How To Choose The Best 4WD For Touring Australia

Choosing the best touring 4WD starts with comparing GCMs, GVMs and payload figures.

You need to make sure that the 4WD you plan to buy can tow your caravan and carry your gear.

But beyond that, 5 other critical factors come into play.

1. Comfort.

Specifically, interior comfort. Before you push back with “who cares about interiors in a 4WD?”, let me point out that I’m not expecting a Tesla glass cockpit and Rolls-Royce levels of NVH.

But I am expecting to spend a huge amount of days on the road, battling corrugations and highway traffic, clocking up to 8 hours of driving per day with a large van in tow. This is where a comfortable interior pay dividends.

An airy, welcoming, low-NVH space with great visibility and supporive seats makes a huge difference to how much distance you can cover in a day, how safe your journey is and how fatigued you feel upon arrival. Suspension and tyres also play a role here.

A vehicle with independent axles and AT tyres will be more comfortable than one with live axles and muddies.

2. Confidence.

Just because your 4WD can legally tow the van doesn’t mean that it will feel composed doing it. This lack of composure will translate into stress for you, the pilot.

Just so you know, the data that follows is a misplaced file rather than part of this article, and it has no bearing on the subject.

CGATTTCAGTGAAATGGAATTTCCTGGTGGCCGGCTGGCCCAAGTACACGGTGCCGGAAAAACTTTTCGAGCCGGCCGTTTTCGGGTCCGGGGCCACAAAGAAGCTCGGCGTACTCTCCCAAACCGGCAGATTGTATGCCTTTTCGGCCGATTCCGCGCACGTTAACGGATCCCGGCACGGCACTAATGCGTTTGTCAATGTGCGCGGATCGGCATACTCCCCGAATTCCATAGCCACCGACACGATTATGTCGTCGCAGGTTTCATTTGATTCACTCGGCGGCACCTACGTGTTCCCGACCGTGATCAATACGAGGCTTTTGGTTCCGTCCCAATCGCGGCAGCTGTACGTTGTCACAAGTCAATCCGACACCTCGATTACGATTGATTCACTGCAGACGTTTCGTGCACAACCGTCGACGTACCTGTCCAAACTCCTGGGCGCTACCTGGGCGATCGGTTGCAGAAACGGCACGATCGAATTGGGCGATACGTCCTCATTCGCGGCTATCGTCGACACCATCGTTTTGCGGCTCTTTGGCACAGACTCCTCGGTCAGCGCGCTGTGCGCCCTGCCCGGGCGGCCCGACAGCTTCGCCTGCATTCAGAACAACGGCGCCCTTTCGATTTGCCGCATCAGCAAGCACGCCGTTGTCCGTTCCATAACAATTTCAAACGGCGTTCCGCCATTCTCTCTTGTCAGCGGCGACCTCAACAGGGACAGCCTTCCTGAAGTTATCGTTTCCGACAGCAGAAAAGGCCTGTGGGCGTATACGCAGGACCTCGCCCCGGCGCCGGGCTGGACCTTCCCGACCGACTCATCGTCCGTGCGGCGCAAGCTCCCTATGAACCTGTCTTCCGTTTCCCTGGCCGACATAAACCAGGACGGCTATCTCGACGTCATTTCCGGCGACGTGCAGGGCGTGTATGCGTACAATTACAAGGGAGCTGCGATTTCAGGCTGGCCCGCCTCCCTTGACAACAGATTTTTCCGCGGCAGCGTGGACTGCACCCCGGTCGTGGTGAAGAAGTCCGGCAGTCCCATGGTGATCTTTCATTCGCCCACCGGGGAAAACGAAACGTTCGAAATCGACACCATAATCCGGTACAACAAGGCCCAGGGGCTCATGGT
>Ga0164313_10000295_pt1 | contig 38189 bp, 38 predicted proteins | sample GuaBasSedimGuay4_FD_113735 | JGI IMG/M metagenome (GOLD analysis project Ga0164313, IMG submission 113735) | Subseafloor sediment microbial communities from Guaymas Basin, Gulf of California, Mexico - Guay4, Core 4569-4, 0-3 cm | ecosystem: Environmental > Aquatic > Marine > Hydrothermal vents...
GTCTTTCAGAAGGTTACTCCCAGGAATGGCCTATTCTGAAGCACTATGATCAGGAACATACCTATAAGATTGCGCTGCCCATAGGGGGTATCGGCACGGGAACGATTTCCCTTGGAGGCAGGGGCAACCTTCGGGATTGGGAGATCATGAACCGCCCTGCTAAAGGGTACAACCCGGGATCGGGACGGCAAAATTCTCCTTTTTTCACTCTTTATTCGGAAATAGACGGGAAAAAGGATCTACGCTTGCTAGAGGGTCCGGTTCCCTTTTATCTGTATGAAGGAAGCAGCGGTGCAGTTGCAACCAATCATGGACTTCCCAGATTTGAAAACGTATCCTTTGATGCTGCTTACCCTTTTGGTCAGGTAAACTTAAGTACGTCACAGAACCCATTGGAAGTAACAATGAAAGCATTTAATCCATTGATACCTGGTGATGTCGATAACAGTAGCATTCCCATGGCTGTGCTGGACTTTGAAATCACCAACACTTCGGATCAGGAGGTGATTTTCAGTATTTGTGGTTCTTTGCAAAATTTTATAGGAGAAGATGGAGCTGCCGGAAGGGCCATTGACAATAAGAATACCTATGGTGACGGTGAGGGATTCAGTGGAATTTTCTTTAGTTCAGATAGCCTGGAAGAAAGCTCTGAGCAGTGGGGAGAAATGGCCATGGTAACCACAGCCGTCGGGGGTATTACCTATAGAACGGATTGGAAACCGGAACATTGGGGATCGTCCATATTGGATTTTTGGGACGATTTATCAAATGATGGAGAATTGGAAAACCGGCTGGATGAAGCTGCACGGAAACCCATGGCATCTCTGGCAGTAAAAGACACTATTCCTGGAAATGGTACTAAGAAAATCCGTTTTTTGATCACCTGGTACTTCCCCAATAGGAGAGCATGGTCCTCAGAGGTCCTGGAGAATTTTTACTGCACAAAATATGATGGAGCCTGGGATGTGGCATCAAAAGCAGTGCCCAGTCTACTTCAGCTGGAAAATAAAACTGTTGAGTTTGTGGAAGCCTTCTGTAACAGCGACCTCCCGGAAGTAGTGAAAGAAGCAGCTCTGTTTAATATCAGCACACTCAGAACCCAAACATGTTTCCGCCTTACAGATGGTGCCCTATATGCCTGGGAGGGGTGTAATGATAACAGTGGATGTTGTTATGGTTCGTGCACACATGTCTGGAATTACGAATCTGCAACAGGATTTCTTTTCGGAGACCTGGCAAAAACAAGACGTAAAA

A 4WD with a longer wheelbase, shorter rear overhang, more power, larger brakes, more accurate steering and better suspension compliance will result in less nose-to-tail bobbing, swaying, busyness, bumpyness and more control.

3. Safety.

Just because you’re towing, doesn’t mean you don’t need to worry about crashworthiness of your car. Invest in gear that will protect you – and others – if the worst happens.

What is the 4WD’s ANCAP score? How high is its centre of gravity? Does it have electronic safety systems? How well does it stop in the wet? What is the stopping distance? Does it roll in corners or does it stay relatively flat?

All of these factors need to be considered.

4. Reliability.

How likely is the car to let you down? If something does break, how likely is it to disable the entire car? Are parts available in remote areas? Is anything simple enough for you to fix yourself?

5. Aesthetics.

We are a lot more image-conscious than we like to admit. A lot of us take pride in our cars and want them to look great. A few of us don’t, but take pride in not doing so. Either way, ego plays a part.

You can’t escape it – and I think it’s a great thing. Lately, I’ve seen an increase in great-looking 4WD utes and wagons on Australian roads. Let’s keep it up and get boring, old shitboxes off our roads.

There’s nothing cool about smoking, rusty, busted-up 1990’s Patrols, Defenders and Cruisers.

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